Readers Are Spellbound & Perplexed…
Dear GWBW — Our 15 year old son has a very close buddy who recently came out as gay. My son is fine with this, but says his friend has told him he is developing a crush on him. How can my son tell his good friend he’s not gay and not hurt his feelings? — Happy Not Gay
Dear Happy Not Gay,
Good job. How great is your son? He seems to be a sensitive and real friend. This gives me hope that their friendship is built on the same kind of openness and acceptance he exhibits. From there — it’s all about the snails and oysters — encourage your son young Antoninus to be (no pun intended) straight up truthful with his friend. “Crassus, I love you as a buddy but it’s never gonna happen Like That because on that field, we’re not playing on the same team.” Let the conversation flow naturally (which going by my brother’s convos with his crew when we were teens, should be all worked out in about six mumbles and two grunted Uh huhs). No worries from me. Sounds like your son has his friend’s interests at heart and knows how to empathize not sympathize. Labels are for clothes not relationships. Back him up, ‘rents.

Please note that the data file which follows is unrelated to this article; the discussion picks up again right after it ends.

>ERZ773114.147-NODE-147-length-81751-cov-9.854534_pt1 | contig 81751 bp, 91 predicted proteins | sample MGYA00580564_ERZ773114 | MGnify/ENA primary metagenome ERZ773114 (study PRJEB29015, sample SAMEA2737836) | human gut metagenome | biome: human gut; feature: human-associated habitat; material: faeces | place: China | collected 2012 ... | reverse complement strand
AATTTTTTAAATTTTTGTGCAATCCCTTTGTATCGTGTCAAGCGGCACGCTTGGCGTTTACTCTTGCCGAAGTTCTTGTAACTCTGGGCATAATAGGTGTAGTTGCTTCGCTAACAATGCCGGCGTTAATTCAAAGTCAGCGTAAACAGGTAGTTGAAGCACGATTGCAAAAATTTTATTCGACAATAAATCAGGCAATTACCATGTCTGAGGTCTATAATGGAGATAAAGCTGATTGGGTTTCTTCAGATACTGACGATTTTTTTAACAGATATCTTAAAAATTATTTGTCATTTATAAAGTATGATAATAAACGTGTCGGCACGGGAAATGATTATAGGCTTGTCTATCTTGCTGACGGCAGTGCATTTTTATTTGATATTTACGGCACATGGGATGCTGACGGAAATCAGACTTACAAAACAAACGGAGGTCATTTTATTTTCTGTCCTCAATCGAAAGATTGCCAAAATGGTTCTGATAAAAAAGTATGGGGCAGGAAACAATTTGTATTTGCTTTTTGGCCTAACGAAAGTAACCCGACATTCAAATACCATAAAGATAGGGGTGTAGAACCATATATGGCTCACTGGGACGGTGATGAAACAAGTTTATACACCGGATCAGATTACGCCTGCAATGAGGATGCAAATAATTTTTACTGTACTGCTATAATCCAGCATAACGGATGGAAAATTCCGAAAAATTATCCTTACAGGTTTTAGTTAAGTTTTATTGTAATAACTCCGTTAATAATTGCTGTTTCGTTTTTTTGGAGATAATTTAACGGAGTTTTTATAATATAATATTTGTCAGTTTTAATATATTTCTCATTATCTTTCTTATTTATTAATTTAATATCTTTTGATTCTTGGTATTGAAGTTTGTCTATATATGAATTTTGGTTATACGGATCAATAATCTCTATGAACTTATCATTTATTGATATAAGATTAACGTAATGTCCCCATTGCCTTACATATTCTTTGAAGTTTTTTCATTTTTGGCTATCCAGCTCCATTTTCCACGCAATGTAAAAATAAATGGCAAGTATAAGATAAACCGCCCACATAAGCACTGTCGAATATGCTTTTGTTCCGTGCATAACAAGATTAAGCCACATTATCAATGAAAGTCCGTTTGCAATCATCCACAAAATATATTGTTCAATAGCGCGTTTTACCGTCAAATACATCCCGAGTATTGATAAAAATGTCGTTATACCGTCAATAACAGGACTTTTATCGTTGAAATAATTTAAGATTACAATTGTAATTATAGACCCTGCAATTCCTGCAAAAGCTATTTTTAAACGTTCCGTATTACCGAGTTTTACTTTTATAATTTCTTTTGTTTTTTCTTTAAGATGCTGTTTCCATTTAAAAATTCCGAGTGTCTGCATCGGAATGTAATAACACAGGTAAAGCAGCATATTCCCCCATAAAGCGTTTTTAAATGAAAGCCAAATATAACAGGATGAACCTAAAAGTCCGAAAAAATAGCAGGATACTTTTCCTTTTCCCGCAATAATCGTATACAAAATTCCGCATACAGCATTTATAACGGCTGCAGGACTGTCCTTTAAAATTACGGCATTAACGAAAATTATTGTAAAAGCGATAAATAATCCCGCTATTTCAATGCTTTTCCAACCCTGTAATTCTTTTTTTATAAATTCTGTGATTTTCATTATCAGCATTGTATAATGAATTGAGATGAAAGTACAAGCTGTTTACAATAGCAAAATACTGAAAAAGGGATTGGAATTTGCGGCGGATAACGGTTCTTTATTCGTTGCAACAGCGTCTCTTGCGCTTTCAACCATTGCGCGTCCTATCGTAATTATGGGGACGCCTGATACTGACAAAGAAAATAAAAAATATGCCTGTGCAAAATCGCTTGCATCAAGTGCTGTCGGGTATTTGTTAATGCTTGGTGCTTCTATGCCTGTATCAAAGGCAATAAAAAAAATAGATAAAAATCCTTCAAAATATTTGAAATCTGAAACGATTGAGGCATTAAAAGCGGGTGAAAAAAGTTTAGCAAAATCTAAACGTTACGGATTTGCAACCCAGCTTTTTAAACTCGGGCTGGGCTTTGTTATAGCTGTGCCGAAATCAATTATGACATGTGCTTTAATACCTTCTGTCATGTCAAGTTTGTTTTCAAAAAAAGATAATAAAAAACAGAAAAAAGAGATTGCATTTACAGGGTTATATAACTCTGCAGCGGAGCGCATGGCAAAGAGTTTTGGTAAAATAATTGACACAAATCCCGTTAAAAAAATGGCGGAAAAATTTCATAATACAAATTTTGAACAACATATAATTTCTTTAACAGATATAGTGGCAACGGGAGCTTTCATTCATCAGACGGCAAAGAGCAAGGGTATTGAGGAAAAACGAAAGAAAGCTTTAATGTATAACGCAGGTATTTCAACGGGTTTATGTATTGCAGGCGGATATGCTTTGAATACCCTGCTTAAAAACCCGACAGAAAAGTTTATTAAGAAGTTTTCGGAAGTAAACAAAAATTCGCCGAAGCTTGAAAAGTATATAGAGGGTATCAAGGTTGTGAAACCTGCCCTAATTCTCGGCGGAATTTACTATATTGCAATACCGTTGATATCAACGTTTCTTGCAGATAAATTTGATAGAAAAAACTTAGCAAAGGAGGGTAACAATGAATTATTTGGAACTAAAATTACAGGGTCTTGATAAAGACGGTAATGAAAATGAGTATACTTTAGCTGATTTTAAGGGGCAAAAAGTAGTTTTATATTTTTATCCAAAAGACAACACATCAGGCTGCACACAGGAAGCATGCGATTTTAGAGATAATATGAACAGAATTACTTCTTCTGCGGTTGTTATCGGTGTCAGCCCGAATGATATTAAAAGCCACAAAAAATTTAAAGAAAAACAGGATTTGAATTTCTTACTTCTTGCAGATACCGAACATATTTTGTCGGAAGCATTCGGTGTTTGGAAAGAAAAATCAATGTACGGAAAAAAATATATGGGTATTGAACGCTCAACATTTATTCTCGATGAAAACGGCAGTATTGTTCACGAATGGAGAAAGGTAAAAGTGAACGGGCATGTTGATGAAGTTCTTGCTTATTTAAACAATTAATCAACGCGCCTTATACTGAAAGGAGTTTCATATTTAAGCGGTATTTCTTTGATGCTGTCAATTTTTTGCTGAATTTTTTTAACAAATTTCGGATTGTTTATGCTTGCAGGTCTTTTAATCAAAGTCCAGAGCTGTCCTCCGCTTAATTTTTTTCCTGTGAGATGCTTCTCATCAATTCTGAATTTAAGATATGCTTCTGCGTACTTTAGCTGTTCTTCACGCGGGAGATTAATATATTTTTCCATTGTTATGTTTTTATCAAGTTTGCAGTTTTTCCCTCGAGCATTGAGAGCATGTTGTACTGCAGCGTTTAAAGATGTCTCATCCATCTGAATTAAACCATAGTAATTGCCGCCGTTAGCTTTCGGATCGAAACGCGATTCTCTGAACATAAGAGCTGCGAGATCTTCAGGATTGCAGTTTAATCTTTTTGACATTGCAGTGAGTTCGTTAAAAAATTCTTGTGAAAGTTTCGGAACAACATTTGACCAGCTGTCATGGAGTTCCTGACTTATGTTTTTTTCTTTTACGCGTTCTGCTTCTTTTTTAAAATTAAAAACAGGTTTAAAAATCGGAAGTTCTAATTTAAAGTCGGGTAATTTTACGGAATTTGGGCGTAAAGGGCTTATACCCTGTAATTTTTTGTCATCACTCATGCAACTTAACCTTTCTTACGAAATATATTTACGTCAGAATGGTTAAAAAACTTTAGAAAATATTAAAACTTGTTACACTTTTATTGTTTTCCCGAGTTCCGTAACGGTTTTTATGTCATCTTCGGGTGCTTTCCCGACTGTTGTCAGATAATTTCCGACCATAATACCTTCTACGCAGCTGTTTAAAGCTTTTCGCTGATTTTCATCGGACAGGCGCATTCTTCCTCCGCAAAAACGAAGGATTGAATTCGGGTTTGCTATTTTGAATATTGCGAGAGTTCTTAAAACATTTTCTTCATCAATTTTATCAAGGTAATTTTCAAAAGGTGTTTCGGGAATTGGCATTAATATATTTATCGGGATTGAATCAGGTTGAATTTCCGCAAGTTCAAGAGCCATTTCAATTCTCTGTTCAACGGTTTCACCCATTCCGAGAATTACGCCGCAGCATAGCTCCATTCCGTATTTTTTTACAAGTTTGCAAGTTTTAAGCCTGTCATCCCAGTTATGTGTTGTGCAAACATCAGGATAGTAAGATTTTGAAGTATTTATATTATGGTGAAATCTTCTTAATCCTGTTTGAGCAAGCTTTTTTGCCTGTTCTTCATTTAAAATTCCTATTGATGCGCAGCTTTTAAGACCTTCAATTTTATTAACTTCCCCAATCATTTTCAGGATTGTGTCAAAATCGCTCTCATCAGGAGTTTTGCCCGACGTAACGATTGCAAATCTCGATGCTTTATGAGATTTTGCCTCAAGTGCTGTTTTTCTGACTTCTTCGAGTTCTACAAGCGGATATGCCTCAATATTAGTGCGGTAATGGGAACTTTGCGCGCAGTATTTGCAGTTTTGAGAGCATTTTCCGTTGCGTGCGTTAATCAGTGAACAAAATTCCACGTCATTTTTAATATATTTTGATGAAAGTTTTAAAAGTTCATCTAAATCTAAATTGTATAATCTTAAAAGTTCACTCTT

True friendship ascends,
Dear Happy Not Gay,
So, your son…your son’s friend…so why are you writing us? Sounds like this is an honest conversation between your son and his friend. Are you jumping in the middle because you’re uncomfortable? Mom, Dad, you’ll just have to let this one run its course, but if you need some help on wisdom-filled parental advice…
There is a difference between romantic feelings and platonic friendships, no matter the closeness of the friendship. You know if you are attracted to someone romantically or not. And just as your son may befriend a girl he does not want to be romantically linked to, so he can have male friends he is not interested in romantically.
The key to having the friendship endure past all these revelations is honesty. He must let his friend know with no uncertain terms that their bro-mance will never be a romance, however, he values the friendship, is undeterred by the friends change in orientation and looks forward to moving forward, as friends.
There may be a need for some time and space before things can get back to balanced, but your son must realize that with this revelation, things will never be exactly the same. It is always a bit awkward when one friend admits feelings for another, and another admits to a lack of feelings. It is possible to get back to communing as friends, but wounded feelings must heal. As a parent, all you can do is be there for good advice and loving, unwavering support. From there, your son is going to have to step out into the world and make or break his relationships all on his own.
Might as well let him start now.
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